should we not make it better also?
5) Are you suggesting that the [new] DinkC interpreter code has been wasted?
> Feel free to post your thoughs on it.
> The other comments is on CVS use. CVS perfectly fits in the Open
> Source development model, which is well described in Eric Raymond's
> "The Cathedral and the Bazaar" article (available at his website:
> http://catb.org/~esr/writings/cathedral-bazaar/). CVS gives all the
> developper access to an up-to-date and rapidly changing base of source
> code, possibly broken or non-fully usable, on which everyone
> contribute without messing up each others changes, with a complete
> history of each source file. Source code is usually controlled by a
> maintainer and/or a core a active developpers, checking and merging
> episodical contributions and putting development in the right way.
> Some advanced features also permits to "tag "stable (often 'Exp')
> bases so that users can checkout usable versions, and branching, to
> make experimental releases that can be merged with the main one
> eventually. Key points are world-wide access, versions control,
> up-to-date, centralized and collaborative work.
> Unfortunately, we got the bad habit of working 'privately' until we
> feel the work is well-done, which is the opposite of CVS philosophy,
> since it multiplies the risk of parallel efforts on same code
> portions, prevent easy collaborative work, and communications between
> staff. That behavior prevented me, among others, to see the possible
> development of changes on DinkC parser, that could have been put in a
> separate branch in the CVS available for all developper comments and
> maybe changes.
Well, I don't know about his philosophy, but this is the way we're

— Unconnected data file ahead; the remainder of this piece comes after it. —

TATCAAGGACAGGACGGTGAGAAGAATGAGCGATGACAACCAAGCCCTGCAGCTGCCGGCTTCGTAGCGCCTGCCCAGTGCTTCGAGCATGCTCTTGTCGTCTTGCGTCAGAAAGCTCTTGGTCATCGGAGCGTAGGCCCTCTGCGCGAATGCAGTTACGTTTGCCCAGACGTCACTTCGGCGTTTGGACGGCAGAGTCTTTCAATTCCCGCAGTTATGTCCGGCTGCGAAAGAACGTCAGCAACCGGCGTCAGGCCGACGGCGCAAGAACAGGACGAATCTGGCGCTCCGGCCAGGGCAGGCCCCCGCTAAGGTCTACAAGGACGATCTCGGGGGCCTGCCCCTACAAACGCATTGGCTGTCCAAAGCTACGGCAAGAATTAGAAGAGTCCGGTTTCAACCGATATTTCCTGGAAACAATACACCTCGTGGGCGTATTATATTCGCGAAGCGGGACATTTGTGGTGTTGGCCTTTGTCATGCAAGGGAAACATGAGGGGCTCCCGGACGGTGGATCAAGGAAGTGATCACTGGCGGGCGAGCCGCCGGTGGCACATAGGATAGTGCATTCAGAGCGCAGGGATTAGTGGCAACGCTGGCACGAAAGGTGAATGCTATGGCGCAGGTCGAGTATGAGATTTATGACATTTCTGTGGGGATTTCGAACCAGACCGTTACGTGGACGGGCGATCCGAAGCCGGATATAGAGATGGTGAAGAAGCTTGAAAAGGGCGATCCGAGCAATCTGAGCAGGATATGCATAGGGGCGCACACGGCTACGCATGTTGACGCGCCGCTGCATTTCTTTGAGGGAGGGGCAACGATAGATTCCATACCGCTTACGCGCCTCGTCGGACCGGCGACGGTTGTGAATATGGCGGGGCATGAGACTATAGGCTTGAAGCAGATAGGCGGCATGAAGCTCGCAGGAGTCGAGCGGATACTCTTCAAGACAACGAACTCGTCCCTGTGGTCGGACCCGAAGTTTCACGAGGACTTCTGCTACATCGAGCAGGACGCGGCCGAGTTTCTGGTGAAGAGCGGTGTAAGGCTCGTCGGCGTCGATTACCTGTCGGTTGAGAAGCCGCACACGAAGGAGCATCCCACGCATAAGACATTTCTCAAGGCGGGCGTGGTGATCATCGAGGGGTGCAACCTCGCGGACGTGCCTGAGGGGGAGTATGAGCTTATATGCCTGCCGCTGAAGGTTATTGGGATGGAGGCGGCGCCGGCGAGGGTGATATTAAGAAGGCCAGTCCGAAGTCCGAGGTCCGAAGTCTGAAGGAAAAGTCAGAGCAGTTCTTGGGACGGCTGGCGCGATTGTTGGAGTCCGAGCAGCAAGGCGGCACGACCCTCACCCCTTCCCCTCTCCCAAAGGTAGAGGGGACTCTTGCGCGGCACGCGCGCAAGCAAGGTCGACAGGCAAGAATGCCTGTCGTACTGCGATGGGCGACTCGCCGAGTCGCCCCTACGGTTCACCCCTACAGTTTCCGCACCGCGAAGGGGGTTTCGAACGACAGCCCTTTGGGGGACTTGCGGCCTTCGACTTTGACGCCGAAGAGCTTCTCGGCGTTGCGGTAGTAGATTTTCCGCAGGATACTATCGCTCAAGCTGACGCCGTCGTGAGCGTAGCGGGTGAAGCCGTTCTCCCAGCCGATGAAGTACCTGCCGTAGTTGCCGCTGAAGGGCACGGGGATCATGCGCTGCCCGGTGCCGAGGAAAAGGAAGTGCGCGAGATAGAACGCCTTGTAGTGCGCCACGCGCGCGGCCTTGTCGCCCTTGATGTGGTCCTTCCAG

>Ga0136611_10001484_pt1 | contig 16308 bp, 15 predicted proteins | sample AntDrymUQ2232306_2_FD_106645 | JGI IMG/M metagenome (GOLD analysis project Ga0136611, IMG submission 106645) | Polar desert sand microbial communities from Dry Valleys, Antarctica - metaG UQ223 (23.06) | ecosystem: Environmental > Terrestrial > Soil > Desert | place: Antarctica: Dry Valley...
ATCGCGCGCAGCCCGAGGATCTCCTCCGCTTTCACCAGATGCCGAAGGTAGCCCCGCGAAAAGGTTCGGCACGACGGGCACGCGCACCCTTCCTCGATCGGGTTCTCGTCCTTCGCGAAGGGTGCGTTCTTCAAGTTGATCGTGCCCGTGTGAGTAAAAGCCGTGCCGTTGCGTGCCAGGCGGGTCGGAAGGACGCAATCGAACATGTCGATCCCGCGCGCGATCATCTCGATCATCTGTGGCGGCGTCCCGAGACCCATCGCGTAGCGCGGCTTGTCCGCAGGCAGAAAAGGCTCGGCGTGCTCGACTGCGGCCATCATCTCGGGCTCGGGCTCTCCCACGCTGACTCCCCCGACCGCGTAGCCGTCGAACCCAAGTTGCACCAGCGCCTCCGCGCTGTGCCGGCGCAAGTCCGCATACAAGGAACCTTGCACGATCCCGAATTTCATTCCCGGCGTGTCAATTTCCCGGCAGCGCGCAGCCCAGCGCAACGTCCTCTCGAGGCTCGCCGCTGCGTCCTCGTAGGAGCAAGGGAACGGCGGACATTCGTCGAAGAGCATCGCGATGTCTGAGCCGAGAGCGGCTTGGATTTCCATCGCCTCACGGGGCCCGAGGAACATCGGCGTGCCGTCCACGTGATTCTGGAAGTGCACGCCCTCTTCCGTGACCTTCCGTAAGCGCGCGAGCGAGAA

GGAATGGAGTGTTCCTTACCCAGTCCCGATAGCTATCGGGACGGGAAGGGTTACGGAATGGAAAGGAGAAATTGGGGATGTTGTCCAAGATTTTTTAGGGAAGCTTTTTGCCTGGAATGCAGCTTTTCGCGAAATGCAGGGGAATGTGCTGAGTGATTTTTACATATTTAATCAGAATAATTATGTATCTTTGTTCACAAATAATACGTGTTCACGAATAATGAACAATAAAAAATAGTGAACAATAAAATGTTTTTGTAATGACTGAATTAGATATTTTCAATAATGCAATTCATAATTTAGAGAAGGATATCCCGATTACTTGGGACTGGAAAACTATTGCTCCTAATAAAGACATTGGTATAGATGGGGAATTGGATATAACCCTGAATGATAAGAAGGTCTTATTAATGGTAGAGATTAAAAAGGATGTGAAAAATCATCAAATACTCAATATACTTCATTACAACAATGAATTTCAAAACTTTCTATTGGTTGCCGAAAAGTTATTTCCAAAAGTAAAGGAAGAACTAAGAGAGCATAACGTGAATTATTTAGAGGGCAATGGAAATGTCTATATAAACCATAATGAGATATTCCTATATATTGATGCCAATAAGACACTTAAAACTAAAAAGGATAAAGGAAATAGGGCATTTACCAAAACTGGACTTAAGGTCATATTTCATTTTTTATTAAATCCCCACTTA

currently doing it. If you feel comfortable enough screwing with the
Repository, go right ahead. :-), 'cause I sure don't.
> Communication is even less easy when there is no strictly up-to-date
> ChangeLog. Another kind of ChangeLog is the IRC channel, and that's
> why I tried to keep an eye on it using a logger - but it is seems even
> that is not enough since some important discussion always happen
> privately between developpers, by e-mail or by IM. The logs are
> interesting though (and can still be publicly accessed at
> www-mips.unice.fr/~beuclers/logs if anyone need them). Of course
> presence is better than logging, and I'll fix that problem within one
> week as soon as I get some permanent connexion, since most common
> discussions happen at night here, when my university is closed :)
> Anyway chat may not be the perfect way to share ideas between staff
> members, and this mailing-list could help.
Well, I actually thought about this problem about 2 days before I
received this e-mail message. I will most likely be creating a dink-cvs
mailing list (or similar) for people to announce CVS changes and/or
communicate any discrepancies that may result from our current setup.
> So use the CVS as a central base for all your source code, share your
> work, list your changes and communicate with all the staff; our work
> can only be better.
Actually, I think it can be much worse. We just need to hire Seth.
Just think about that. :-)